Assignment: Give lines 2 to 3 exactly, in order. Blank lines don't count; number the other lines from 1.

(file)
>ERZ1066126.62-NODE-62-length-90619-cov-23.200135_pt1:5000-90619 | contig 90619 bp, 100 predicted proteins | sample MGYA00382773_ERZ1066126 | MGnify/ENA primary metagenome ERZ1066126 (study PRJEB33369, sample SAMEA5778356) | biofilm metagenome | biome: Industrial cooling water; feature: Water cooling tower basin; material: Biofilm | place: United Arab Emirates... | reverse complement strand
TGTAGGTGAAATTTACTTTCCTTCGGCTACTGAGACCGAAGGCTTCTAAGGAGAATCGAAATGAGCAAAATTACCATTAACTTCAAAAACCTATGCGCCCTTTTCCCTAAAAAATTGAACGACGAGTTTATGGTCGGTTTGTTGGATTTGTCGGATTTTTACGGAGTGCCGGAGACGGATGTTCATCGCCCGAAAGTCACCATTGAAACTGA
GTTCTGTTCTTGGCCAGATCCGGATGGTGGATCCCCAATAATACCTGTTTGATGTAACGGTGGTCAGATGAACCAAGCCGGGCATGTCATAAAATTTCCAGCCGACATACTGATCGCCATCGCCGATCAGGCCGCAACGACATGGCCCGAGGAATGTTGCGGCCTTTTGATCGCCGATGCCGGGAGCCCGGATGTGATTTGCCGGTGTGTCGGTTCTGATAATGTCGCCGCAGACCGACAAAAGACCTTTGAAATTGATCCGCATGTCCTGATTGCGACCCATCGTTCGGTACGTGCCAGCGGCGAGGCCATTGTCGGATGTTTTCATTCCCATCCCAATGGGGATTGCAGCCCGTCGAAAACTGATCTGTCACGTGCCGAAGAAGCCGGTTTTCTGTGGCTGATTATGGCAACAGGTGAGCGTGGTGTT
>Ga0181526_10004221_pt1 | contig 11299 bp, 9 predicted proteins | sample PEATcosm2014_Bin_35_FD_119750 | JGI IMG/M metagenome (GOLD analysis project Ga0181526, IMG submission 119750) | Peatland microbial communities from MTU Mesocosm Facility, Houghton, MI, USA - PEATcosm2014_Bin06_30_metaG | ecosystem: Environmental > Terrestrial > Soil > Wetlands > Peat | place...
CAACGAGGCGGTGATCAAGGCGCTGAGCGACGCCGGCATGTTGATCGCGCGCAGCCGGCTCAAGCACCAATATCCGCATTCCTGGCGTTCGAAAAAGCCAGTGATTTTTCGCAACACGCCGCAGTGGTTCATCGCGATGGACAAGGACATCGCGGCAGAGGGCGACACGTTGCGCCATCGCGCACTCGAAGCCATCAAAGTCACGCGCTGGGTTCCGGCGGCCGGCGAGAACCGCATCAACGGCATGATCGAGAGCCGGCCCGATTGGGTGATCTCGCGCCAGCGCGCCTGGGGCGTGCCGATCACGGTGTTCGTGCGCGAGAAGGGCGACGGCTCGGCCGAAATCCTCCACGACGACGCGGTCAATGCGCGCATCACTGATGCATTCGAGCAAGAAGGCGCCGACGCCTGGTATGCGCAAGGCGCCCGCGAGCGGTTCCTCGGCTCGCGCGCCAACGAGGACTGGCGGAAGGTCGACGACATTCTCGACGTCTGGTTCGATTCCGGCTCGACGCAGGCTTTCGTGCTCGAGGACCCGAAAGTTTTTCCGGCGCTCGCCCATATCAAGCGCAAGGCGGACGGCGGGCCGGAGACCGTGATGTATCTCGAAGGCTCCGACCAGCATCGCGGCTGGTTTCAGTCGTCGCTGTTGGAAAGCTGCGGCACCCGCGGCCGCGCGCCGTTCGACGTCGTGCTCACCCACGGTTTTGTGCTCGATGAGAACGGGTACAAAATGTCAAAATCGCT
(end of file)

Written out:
TGTAGGTGAAATTTACTTTCCTTCGGCTACTGAGACCGAAGGCTTCTAAGGAGAATCGAAATGAGCAAAATTACCATTAACTTCAAAAACCTATGCGCCCTTTTCCCTAAAAAATTGAACGACGAGTTTATGGTCGGTTTGTTGGATTTGTCGGATTTTTACGGAGTGCCGGAGACGGATGTTCATCGCCCGAAAGTCACCATTGAAACTGA
GTTCTGTTCTTGGCCAGATCCGGATGGTGGATCCCCAATAATACCTGTTTGATGTAACGGTGGTCAGATGAACCAAGCCGGGCATGTCATAAAATTTCCAGCCGACATACTGATCGCCATCGCCGATCAGGCCGCAACGACATGGCCCGAGGAATGTTGCGGCCTTTTGATCGCCGATGCCGGGAGCCCGGATGTGATTTGCCGGTGTGTCGGTTCTGATAATGTCGCCGCAGACCGACAAAAGACCTTTGAAATTGATCCGCATGTCCTGATTGCGACCCATCGTTCGGTACGTGCCAGCGGCGAGGCCATTGTCGGATGTTTTCATTCCCATCCCAATGGGGATTGCAGCCCGTCGAAAACTGATCTGTCACGTGCCGAAGAAGCCGGTTTTCTGTGGCTGATTATGGCAACAGGTGAGCGTGGTGTT